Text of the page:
Pullman opened about seven years ago, housed in a building that is over 130 years old. Co-owners Catherine Belanger and Bruno Braen also owned a small restaurant in Montreal's "Little Italy" district, "Le Petite Italien". Braen's main job, however, is as an architect and designer of interiors for restaurants. Braen's design for Pullman is somewhat of a contemporary industrial feel. Lots of a hard edges, unconventional chairs and a combination of wood, metal and ceramic are found throughout the restaurant. The center piece of the restaurant is the wine goblet chandelier that hangs from the ceiling over the main bar.
Pullman is named after George Pullman, the inventor of the sleeping rail car and the luxury rail car. A picture of Pullman hangs just inside the front door in the main bar area. I think the concept of the Pullman is supposed to be sort of like being on a Pullman luxury rail car, although I didn't quite pick that up on my visit. In fact, I don't even know if there's a Montreal connection with George Pullman. The naming of the restaurant after Pullman is somewhat of a curious deal.
Belanger and Braen have traveled the world in search of some of the best wines they can find. The bulk of the wines on the wine list at Pullman I was unfamiliar with. In fact, my colleague, Ian, is pretty well versed in Italian and French wines and he wasn't overly familiar with many of the wines, either. "A few things I recognize," he said, "but I'm clueless on most of these."
We took a seat in a booth on the upper level of Pullman and I really didn't care what we got - I was hungry. The menu was basically a sheet of paper that you checked off for the dishes you wanted. There were a lot of interesting things I wanted to try. We sort of discussed what they had on the menu and decided to order up a little bit of everything.
We ordered up a couple of bottles of an Italian chianti I wasn't familiar with, and a French red - Mas de Gourgonnier Rouge Les Baux de Provence. Then we ordered a slew of appetizers to tide us over until dinner. Our waitress, a cute and petite French-Canadian blonde, was pleasant and funny, even though her English was a little choppy. My colleagues, Simon and Todd, are both fluent in French, however, and they made sure she got our orders correct.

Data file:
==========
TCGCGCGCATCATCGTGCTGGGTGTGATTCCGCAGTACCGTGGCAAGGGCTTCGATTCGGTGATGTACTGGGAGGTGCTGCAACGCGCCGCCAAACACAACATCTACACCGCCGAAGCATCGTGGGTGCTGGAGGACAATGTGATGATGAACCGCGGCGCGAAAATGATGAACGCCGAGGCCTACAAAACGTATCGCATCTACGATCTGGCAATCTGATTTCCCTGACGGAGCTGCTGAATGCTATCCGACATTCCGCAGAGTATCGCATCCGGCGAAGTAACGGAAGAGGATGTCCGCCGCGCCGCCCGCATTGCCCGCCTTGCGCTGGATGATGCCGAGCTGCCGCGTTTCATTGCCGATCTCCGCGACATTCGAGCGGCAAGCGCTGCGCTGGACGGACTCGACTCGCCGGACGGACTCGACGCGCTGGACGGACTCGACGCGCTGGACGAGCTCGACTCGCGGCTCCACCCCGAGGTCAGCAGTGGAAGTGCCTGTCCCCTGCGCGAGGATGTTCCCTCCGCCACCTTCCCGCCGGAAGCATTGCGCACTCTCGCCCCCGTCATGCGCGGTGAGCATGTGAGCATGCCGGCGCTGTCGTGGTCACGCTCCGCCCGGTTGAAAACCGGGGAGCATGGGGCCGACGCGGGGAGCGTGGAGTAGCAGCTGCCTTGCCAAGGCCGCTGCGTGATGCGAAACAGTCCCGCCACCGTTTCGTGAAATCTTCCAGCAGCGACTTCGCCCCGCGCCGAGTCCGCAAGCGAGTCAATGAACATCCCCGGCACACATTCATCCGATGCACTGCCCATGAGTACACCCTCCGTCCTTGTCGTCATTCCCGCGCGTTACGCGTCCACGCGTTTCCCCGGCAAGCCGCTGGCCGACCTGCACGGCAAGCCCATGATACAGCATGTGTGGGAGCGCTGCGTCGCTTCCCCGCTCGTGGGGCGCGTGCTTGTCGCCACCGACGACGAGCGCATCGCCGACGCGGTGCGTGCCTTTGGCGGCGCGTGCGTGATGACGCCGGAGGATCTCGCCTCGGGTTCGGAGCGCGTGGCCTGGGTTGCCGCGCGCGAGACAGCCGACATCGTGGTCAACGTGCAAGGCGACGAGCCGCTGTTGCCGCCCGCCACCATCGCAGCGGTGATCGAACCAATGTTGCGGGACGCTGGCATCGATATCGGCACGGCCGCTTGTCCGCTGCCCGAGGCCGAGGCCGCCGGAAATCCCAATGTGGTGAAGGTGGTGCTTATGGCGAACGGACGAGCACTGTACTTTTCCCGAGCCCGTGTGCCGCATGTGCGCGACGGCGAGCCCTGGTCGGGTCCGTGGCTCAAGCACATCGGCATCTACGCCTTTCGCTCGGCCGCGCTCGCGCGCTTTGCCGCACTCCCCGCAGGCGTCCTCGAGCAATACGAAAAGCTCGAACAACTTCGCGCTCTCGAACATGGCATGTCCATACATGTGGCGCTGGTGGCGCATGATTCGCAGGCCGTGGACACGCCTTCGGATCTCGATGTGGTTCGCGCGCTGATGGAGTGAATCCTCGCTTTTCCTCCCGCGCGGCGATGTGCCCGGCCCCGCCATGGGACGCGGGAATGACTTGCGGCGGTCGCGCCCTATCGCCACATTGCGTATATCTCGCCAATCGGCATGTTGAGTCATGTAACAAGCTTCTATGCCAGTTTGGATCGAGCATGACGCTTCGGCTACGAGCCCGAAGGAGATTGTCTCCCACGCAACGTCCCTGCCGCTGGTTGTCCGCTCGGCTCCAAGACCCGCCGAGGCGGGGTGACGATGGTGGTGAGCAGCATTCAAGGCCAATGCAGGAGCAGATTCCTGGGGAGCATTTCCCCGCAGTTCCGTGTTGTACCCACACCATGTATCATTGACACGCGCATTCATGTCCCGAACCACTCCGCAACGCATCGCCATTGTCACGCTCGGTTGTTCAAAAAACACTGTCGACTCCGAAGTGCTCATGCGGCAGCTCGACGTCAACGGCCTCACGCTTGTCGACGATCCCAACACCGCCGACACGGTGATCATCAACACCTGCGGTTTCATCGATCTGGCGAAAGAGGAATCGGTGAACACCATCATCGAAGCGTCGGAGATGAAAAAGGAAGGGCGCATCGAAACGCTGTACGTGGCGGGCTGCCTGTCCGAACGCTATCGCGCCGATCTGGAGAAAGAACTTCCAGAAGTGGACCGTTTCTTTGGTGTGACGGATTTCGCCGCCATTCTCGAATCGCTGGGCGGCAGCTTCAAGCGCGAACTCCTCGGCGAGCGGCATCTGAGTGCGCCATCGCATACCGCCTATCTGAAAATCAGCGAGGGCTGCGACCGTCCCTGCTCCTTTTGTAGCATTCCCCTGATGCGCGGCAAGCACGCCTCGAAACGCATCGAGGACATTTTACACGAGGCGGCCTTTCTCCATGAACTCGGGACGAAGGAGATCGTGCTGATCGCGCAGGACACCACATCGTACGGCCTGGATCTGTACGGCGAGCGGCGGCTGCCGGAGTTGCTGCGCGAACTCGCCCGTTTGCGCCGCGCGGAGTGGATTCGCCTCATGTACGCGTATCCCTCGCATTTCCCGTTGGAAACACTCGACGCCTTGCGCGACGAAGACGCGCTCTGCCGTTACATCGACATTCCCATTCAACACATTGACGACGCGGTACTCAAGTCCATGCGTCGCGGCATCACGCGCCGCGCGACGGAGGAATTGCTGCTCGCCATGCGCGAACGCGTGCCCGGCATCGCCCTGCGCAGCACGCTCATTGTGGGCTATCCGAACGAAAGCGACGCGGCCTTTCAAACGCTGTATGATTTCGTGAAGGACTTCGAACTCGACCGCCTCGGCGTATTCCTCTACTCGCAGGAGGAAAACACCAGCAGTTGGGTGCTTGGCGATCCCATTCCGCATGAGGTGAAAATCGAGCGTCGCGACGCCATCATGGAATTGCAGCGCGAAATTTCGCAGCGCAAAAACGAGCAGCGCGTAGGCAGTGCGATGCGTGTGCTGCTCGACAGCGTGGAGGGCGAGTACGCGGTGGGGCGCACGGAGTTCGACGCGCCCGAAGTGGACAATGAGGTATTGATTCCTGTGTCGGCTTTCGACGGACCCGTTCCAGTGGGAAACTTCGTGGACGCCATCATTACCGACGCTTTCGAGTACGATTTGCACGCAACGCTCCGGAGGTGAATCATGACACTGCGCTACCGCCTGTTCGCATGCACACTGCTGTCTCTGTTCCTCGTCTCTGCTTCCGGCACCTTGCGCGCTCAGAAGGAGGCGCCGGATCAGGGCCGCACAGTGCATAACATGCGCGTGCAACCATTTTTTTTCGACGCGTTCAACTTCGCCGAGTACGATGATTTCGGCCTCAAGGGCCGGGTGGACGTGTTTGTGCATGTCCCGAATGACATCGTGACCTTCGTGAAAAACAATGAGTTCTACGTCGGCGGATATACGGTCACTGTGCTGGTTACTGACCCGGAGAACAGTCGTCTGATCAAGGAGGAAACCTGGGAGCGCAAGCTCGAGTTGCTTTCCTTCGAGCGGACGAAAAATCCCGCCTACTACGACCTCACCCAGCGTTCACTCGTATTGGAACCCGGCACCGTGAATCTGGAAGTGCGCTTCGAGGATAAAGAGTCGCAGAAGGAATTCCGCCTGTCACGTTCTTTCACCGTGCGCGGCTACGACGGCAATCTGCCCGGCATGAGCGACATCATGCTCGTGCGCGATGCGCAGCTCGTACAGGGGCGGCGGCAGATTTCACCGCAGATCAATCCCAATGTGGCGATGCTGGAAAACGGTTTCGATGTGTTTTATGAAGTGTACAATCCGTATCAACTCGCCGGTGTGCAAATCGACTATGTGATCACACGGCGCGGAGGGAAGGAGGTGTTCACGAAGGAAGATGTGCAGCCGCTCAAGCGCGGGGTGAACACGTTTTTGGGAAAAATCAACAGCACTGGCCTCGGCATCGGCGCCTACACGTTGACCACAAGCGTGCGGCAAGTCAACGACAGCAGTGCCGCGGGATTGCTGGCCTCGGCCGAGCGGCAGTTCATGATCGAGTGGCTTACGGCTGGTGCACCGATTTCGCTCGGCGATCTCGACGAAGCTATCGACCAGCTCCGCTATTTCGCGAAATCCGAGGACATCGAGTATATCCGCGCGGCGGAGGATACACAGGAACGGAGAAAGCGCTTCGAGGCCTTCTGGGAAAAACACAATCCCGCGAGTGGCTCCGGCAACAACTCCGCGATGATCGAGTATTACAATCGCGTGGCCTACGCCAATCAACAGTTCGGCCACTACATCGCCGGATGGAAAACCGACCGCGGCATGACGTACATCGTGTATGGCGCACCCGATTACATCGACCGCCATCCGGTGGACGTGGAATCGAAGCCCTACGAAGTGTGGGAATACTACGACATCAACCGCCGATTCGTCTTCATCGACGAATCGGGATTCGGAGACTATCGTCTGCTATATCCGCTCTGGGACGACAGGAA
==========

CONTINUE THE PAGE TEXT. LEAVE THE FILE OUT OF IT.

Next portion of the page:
What we ordered were the mini-bison burgers that were served with matchstick potato fries. The bison burgers were lean and a little dry, but it was no matter to me. I was hungry and I probably would have eaten fried liver at that point. But they were pretty good, so good that we got another order of them.
Another thing that we ordered again after devouring the first plate was the venison tartare that came with homemade potato chips. The venison tartare had a garlic/lemon/spicy taste to it and was served with some capers. The venison tartare went quickly, to the point that we were fighting over the last bit with both plates that came out.
We also got an order of fried calimari and onion rings - breaded and deep fried big chunks of calimari with Pullman's lightly breaded onion rings. Both the calimari and the onion rings were not all that greasy, and they had a nice taste to them.
Another interesting thing that I tried was the Russian-style Gravlax. Gravlax is basically raw salmon that has been seasoned with salt, dill weed and sugar and wrapped and cured for about 24 to 48 hours. Gravlax began in Sweden where the fishermen would literally bury the fish in the sand and the sea salt would cure the raw salmon. The Russian-style Gravlax at Pullman was served with caviar on a small piece of bread. It was damn good!
One other thing that we got were some port-steeped cheddar grilled cheese sandwiches. Port-steeped cheddar consists of a high grade of sharp cheddar cheese, then they steep, or saturate, the cheese in a sweet port wine to give it an extra zip in taste. Those little things were very good, as well.
While some people may equate a place like Pullman as a tapas bar, the food on them menu at the restaurant is far from the typical Spanish tapas restaurant. However, there is some similarities in that both Pullman and a tapas bar will use indigenous ingredients that are grown, caught or raised in the area. Pullman was a rather unique place for me and one that I enjoyed immensely. The food was good, the wine was great, the local scenery (read: the local women) was wonderful. I really like experiencing new things when I'm on the road and Pullman was definitely a new thing for me.